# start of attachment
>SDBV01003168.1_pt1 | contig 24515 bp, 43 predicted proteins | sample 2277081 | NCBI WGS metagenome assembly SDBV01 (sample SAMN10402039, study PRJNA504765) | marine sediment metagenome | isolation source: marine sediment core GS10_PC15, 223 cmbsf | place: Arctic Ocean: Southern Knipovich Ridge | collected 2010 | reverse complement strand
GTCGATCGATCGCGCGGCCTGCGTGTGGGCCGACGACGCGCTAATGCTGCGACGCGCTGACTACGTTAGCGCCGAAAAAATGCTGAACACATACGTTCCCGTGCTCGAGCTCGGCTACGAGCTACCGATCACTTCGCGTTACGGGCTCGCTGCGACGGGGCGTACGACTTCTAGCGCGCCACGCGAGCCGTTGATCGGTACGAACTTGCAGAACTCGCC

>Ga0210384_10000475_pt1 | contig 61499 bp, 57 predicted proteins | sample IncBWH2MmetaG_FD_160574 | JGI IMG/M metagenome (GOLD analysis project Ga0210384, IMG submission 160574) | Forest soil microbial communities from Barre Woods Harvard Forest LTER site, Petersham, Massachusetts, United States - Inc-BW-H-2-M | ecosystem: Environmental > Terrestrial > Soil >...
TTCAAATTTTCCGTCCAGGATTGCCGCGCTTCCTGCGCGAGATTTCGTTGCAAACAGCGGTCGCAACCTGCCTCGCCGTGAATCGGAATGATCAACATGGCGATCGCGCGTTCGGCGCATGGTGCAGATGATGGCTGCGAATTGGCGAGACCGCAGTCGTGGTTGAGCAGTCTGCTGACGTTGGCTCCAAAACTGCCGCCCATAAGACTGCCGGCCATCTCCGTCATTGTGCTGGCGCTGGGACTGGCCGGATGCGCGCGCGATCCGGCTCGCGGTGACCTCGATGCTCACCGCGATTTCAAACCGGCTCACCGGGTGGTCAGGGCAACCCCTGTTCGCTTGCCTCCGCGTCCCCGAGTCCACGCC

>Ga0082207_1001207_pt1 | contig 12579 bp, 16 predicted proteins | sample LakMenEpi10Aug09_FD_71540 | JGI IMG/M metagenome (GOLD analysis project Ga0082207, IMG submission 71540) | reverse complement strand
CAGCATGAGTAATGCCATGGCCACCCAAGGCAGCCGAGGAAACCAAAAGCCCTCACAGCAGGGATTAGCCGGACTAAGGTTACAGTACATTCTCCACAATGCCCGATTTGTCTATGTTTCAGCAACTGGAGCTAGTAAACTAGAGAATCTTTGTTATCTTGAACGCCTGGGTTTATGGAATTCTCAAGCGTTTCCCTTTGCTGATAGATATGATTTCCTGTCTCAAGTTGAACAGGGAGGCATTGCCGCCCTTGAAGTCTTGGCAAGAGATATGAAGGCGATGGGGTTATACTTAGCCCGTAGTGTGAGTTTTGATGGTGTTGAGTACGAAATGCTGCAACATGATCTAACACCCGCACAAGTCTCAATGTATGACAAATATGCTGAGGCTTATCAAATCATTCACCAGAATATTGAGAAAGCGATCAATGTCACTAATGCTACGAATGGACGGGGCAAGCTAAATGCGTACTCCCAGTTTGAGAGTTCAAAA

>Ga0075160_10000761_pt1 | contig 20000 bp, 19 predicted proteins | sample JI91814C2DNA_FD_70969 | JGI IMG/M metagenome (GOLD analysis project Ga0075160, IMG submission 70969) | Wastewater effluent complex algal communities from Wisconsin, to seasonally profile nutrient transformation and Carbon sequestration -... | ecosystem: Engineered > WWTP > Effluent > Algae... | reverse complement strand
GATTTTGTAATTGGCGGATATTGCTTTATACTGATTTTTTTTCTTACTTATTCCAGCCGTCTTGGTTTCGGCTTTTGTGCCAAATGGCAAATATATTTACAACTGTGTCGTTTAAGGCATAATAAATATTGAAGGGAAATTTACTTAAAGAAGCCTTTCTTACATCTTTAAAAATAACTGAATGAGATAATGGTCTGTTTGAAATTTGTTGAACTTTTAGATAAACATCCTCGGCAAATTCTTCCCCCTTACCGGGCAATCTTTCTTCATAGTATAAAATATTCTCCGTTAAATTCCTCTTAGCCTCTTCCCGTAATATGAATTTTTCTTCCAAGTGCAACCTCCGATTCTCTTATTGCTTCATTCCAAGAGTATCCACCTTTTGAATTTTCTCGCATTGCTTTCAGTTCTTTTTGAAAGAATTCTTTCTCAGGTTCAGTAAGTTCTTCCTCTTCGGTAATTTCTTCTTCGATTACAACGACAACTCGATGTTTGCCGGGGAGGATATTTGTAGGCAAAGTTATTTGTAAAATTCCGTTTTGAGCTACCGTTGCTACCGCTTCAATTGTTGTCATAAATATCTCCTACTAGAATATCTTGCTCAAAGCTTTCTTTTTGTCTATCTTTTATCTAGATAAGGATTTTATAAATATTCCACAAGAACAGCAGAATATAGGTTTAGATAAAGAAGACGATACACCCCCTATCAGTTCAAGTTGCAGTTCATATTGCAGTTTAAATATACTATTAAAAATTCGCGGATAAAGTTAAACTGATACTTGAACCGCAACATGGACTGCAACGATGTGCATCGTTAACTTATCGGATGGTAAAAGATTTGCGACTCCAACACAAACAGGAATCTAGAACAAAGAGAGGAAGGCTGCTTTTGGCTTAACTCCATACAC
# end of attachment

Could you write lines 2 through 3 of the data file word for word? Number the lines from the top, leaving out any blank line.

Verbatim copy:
GTCGATCGATCGCGCGGCCTGCGTGTGGGCCGACGACGCGCTAATGCTGCGACGCGCTGACTACGTTAGCGCCGAAAAAATGCTGAACACATACGTTCCCGTGCTCGAGCTCGGCTACGAGCTACCGATCACTTCGCGTTACGGGCTCGCTGCGACGGGGCGTACGACTTCTAGCGCGCCACGCGAGCCGTTGATCGGTACGAACTTGCAGAACTCGCC

>Ga0210384_10000475_pt1 | contig 61499 bp, 57 predicted proteins | sample IncBWH2MmetaG_FD_160574 | JGI IMG/M metagenome (GOLD analysis project Ga0210384, IMG submission 160574) | Forest soil microbial communities from Barre Woods Harvard Forest LTER site, Petersham, Massachusetts, United States - Inc-BW-H-2-M | ecosystem: Environmental > Terrestrial > Soil >...